Friday, December 16, 2005

On the run?

Here in Northern Ireland we have had to make many compromises "for peace". This is absolutely necessary. If there is a conflict there are not many choices: one side completely defeats the other, or enough people reach an agreement they can live with, or the protagonists die out or become irrelevant - and the struggle here showed no signs of dying out.

The latest compromise has been over convicted terrorists who are "on the run", and those who would face prosecution on their return. It seems that the price of the IRA's "going away" is for this threat to be lifted, and for the "bhoys" to come home. The plot unravelled slightly when it seemed that those the IRA had exiled under threat of death were left in an uncertain limbo. It thickened again when members of the security forces who might also face prosecution were included in the arrangements.

But what arrangements? What to do with the guilty parties? An amnesty would be unacceptable to the victims. A trial and prison term (the default option) was unacceptable to the terrorists.

The unfortunate proposal was that the criminals would not have to face a court at all. There would be no charges - just a pat on the head from a secret tribunal.

This is simply wrong - and today the Human Rights Commission pointed this out! [BBC News] Those who are guilty must be charged, and if they are to escape punishment, they should at least receive a conviction and the censure of a court of law.

This would still be a denial of justice - though arguably a necessary compromise in this compromised peace process. But at least it would be slightly less of an insult to those who are left behind to deal with the pain, injury, bereavement and loss. We may remit the punishment, but we must acknowledge the guilt and the hurt before we can expect to move on.


liberranter said...

I'm assuming from reading your post that the center of controversy here is that it is only "convicted IRA terrorists" who are facing the possibility of some sort of amnesty. It's easy to see where this could lead to charges of bias from both sides; Unionists see it as giving the IRA a free pass for past transgressions, while Republicans would wonder why it is only the possibility of amnesty for the IRA causing controversy, whereas the same consideration has not been given to members of the UDA or other Unionist elements who have perpetrated similar crimes in the past and who may have been shielded from justice. In other words, the government in this case is clearly damned if it does and equally damned if it doesn't.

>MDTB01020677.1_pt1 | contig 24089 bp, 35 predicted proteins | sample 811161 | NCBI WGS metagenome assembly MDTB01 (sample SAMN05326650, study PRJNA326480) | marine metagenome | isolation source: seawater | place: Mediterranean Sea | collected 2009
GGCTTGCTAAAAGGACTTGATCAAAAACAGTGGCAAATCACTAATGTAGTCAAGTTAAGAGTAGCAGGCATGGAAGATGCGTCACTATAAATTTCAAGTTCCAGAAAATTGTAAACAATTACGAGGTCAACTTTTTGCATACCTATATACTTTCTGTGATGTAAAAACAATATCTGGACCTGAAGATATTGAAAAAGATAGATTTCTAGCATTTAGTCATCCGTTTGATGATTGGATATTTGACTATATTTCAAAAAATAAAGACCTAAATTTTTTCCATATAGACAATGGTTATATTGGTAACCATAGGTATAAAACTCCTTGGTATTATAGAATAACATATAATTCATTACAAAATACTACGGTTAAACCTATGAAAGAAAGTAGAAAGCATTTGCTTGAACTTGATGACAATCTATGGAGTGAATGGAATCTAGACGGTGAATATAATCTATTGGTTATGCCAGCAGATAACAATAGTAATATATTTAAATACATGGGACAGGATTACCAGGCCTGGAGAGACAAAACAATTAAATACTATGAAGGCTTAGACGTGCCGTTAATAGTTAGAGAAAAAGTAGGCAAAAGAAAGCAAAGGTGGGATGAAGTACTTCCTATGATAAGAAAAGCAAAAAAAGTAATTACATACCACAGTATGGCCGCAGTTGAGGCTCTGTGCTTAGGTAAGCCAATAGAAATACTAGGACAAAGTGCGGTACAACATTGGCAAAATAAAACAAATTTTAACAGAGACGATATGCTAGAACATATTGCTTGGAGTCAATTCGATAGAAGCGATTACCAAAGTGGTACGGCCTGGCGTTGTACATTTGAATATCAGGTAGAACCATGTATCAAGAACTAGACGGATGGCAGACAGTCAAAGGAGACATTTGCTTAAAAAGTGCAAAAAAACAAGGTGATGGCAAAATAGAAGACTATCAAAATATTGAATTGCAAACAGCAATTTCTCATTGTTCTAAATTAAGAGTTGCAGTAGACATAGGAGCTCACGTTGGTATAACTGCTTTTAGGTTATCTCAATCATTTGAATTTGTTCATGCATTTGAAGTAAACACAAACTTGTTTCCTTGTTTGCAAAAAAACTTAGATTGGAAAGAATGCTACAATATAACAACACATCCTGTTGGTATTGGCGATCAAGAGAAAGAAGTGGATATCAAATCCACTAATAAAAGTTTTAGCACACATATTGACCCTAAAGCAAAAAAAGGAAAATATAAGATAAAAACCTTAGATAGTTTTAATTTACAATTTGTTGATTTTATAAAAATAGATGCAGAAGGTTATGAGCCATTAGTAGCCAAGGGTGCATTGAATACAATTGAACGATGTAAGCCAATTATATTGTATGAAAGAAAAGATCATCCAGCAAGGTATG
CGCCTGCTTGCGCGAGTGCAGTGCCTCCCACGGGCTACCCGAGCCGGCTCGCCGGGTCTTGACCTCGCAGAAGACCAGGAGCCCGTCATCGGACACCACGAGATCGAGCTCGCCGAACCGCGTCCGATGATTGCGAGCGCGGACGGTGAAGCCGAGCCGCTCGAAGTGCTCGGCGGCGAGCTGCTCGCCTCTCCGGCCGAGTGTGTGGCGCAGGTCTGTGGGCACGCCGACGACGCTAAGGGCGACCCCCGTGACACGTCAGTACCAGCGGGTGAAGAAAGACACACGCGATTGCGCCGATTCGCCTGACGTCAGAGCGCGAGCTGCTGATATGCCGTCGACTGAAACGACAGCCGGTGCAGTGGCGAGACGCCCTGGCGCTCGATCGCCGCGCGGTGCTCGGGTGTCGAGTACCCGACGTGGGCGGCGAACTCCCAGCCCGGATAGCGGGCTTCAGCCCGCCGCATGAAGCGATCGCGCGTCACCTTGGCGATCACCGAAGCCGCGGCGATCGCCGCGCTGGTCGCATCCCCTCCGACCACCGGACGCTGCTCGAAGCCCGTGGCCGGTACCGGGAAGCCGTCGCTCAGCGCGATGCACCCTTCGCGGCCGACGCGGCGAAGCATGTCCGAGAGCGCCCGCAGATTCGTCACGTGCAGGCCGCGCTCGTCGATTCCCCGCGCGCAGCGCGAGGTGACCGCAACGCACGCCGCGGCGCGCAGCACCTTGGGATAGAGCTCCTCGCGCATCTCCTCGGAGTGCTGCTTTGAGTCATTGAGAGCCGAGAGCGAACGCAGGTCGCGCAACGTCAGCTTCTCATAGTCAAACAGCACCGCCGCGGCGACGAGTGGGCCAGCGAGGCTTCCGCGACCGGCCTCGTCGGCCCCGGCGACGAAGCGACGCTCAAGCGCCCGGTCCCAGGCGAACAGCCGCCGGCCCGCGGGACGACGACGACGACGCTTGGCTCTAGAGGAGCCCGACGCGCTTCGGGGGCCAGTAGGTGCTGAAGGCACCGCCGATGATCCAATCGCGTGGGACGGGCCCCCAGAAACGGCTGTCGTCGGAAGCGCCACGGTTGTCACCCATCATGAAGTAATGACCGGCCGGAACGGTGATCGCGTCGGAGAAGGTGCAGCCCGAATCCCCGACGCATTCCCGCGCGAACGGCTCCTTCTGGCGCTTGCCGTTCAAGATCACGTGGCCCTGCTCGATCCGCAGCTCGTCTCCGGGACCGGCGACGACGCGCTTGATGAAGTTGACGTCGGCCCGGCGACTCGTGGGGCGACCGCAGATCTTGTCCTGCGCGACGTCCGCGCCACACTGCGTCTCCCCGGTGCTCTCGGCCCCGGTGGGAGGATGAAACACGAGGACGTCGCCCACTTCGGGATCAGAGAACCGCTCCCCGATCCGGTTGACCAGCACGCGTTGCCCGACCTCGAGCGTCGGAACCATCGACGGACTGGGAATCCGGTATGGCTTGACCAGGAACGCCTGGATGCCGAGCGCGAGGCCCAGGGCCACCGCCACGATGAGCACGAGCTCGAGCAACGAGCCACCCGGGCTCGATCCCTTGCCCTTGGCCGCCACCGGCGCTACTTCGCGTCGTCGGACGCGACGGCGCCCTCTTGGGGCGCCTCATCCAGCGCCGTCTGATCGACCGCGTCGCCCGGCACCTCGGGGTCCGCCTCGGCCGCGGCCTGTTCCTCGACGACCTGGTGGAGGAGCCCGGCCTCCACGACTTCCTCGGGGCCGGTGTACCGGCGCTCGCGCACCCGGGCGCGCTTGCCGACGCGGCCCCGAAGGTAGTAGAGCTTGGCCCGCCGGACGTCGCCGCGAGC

The only equitable solution would be to judge individual cases on their legal merits. What crime(s) is each of the individuals in question accused of? Are the charges clearly criminal in nature (crimes against person and property such as kidnapping, murder, extortion, destruction of real property, etc.)? If so, then a public criminal trial before a jury of one's peers is fully warranted (as opposed to the process that the Crown has traditionally exercised against suspected terrorists).

This option certainly presents serious stumbling blocks too lengthy to cite here (venue being not the least of them; can either an IRA or UDA member receive a fair and impartial trial in Ulster, Britain, or the Irish Republic?), but it would seem that until sectarian political issues can be separated from administration of the law, there isn't much hope of a durable peace.

Paul said...

I have not read the actual legislation, but I'd be very surprised if fugitives from all terrorist organisations on a recognised ceasefire were not treated in the same way - whether loyalist or republican. It is still, essentially, a free pass for the IRA and their like.

Sinn Fein are complaining that similar concessions are being extended to state forces, which it seems they hold to a higher standard, while vilifying them at every opportunity.

I don't think we've ever limited immunity by considering whether the crimes were appropriate acts for an "armed struggle" - that would open a can of worms. By denying legitamacy to some terrorist acts, we would confer legitimacy on other acts, including murder, and on the criminal organisations which carried them out. Attractive though the idea seems, it could be worse than the present method.

I belive the main problem with the current proposals is that there is no judicial process. The terrorists should be answerable to the law - even if they subsequently go free, for the greater good of the peace process. A jury is not necessary for most of these cases - for escaped prisoners on the run there are no questions of fact in dispute.

Ideally jury trial should be reintroduced for terrorist crimes - the threat to the safety of jury members is presumably less that it was. However the unwillingness to turn in the murderers of Robert Macartney, even though the attack took place in a crowded pub, suggests that the IRA can still intimidate. It may be to soon.

But even NI's no-jury courts, and the criminal courts in English, Scottish and Irish courts, give (and are seen to give) fair and impartial trials. The coourts are independant, and trials here are as fair an anywhere.